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The Europa League could be what exactly Manchester United need next season



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It would take extraordinary events for Manchester United to qualify for the UEFA Champions League now, with how far behind the Red Devils have fallen.

Four games ago, the Champions League looked like a very realistic possibility. But after four winless fixtures against Brentford, Chelsea, Liverpool, and Bournemouth, with seven points being dropped late in games, United have fallen to seventh in the league and are now too far behind their competition to catch up.

Champions League football has always been a priority under Glazer ownership, more than anything, because of the financial benefits it brings. With sustained poor performance over the last decade starting to affect the club’s finances more, the importance of simply making it into the competition has risen, sometimes at the cost of sustained performance and success over time.

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With INEOS now having sporting control at Old Trafford, it is expected that there will be a shift in approach – giving greater attention to sustainability even if it requires some hardship to begin with.

Considering this, a season in Europe’s second-tier competition—the UEFA Europa League—could be what Manchester United needs for its future.

Trying to develop as a Champions League club isn’t easy. Nowhere in club football do the lights shine brighter, and nowhere in club football is the demand to win higher. It’s difficult to learn to walk in a sprinting contest.

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The Europa League, especially since the creation of the third-tier Europa Conference League, is not uncompetitive, but the level of teams in earlier stages of the competition is not always as high, which allows a manager more chances to experiment with their squad.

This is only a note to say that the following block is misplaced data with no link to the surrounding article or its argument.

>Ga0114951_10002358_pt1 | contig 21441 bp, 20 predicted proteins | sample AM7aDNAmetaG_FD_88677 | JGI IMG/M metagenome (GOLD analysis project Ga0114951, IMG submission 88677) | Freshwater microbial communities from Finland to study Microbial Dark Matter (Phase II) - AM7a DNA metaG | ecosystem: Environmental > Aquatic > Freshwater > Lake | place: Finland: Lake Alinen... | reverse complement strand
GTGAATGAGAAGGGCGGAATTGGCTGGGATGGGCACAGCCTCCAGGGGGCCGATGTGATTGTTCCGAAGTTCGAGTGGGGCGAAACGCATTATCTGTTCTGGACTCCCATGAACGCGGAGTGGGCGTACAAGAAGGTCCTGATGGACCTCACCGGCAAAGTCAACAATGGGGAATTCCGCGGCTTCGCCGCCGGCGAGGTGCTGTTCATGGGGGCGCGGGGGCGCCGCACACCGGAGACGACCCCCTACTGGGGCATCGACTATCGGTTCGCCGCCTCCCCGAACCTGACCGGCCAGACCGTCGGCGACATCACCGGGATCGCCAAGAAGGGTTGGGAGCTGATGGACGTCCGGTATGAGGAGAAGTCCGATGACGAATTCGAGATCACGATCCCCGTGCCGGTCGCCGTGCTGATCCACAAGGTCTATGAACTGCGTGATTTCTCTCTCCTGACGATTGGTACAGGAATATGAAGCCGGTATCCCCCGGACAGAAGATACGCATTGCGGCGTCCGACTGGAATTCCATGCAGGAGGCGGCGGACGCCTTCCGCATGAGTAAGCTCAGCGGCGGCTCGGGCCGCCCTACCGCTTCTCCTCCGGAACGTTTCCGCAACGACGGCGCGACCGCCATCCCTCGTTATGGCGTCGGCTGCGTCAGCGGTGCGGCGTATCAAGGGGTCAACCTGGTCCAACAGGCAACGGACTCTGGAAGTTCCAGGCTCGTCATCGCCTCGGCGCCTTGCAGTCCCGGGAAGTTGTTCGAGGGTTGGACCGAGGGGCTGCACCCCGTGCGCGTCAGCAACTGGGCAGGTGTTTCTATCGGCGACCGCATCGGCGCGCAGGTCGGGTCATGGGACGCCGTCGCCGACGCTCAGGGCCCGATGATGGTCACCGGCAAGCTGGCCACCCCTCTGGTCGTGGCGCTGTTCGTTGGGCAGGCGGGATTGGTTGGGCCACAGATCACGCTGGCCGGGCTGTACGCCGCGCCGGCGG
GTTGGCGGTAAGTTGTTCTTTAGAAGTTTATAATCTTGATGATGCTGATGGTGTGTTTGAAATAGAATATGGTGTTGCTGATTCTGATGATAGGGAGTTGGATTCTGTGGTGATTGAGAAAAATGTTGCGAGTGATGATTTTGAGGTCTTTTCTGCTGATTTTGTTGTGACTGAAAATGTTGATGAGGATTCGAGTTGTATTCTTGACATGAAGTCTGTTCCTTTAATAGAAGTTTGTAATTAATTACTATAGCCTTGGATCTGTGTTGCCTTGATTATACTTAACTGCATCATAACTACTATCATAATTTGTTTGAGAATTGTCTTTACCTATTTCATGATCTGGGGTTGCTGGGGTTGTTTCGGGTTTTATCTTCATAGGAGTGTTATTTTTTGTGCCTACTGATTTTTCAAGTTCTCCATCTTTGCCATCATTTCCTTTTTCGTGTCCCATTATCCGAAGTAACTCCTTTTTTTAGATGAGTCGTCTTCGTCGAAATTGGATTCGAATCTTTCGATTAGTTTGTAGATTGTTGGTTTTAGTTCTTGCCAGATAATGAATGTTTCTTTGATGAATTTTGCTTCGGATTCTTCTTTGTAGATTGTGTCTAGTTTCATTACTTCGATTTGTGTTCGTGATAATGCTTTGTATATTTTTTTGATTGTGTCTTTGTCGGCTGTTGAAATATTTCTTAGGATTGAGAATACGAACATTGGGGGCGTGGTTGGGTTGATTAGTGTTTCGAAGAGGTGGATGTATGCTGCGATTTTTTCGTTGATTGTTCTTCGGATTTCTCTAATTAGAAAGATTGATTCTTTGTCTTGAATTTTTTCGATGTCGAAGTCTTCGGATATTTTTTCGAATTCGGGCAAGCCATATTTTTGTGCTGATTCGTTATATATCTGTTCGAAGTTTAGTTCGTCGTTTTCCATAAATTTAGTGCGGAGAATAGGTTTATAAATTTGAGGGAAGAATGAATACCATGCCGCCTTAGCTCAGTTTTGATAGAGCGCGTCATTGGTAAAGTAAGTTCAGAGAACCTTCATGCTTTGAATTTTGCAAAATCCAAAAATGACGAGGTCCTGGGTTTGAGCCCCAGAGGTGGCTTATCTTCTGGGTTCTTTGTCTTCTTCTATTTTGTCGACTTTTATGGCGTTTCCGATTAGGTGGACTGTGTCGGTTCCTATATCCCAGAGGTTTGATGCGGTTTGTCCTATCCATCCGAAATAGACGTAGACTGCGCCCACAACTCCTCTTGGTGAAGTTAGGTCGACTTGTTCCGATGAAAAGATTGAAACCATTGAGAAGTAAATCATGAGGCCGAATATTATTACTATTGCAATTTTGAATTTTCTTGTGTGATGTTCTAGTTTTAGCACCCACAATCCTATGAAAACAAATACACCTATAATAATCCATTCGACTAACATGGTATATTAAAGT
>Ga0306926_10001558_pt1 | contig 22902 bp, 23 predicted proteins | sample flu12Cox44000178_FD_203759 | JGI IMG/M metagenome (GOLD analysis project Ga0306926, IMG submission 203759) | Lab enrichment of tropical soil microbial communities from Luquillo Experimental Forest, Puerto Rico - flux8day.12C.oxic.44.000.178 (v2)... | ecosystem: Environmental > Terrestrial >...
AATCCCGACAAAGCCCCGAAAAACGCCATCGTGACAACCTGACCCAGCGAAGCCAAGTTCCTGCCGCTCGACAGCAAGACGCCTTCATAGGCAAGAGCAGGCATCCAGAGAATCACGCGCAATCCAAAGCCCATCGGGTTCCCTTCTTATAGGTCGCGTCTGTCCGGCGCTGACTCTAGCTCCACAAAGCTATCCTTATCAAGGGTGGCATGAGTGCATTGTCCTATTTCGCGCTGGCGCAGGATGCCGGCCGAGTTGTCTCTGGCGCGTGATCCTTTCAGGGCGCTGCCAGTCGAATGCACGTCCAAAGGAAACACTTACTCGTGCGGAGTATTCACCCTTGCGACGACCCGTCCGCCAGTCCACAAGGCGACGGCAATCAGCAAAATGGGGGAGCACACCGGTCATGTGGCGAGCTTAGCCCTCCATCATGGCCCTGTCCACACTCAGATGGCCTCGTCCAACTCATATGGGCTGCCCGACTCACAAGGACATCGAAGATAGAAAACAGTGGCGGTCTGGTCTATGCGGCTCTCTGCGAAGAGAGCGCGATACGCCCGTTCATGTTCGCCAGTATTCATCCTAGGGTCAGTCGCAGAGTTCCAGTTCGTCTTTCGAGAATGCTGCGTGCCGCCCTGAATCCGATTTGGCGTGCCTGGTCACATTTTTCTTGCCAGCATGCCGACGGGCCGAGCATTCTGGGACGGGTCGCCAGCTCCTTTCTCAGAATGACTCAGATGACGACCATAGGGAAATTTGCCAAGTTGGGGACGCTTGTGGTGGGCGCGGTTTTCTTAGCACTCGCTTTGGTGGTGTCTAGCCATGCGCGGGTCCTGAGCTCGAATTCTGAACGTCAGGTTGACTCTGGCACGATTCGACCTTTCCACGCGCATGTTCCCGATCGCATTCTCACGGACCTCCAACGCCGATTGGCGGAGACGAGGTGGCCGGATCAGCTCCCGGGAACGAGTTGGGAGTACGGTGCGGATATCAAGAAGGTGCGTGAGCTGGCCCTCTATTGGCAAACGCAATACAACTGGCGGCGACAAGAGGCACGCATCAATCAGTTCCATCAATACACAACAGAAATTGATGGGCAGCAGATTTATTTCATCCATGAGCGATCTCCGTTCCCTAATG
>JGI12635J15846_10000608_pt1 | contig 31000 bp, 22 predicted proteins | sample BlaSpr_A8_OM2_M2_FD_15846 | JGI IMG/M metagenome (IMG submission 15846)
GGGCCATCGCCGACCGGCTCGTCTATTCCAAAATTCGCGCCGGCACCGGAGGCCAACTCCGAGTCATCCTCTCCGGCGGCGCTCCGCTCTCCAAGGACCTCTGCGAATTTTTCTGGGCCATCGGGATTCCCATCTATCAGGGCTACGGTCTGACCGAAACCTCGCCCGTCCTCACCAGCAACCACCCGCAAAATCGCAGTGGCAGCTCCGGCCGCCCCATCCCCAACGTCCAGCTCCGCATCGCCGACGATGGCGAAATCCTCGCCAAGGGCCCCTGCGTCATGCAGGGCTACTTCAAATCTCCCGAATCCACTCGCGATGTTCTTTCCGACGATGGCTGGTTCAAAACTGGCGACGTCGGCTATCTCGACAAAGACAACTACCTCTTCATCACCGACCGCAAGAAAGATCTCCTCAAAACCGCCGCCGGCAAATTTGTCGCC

Again, there is competitive demand in the Premier League, and in many games, it can be hard to get some real squad testing done as you find your way. The Europa League’s early rounds make this easier, and if you make it to the later rounds, it offers an alternate path to Champions League qualification.

In recent years when United have been in the Europa League, it has had its benefits for the team and its development without the clear direction being given by INEOS. With that footballing vision now being set going into next season, the Europa League is possibly the best place to lay the foundations for that vision.

If the vision is to be successful, then changing the club’s culture is the most important thing that has to be done, and often, this is done by turning to the academy. Manchester United’s academy is currently in its strongest place, perhaps since the Class of ’92 came through, with the U18 side winning the U18 Premier League North earlier this week.

Early-stage Europa League games present opportunities to give these talented young players a taste of the men’s game, and whilst it will show some not to be ready, others may emerge as genuine first-team candidates.

This strengthens the squad and creates a better feel and culture in and around it. Players such as Shea Lacey, rated very highly inside Carrington, could benefit from this.

For fringe players or new players who are yet to settle, it gives them game minutes to familiarise themselves with the footballing vision and build some rhythm. For the established starters who do play, the Thursday-Sunday schedule and some of the distances to be travelled are very difficult, but difficulty enforces growth, and that is what Manchester United needs.

Everyone would prefer to be in the Champions League if ready, everything about it is just better. But right now United are not ready to compete properly at that level, and as they develop under the new INEOS regime, which aims for sustainability, a season in the Europa League might just be better for the club’s long-term future.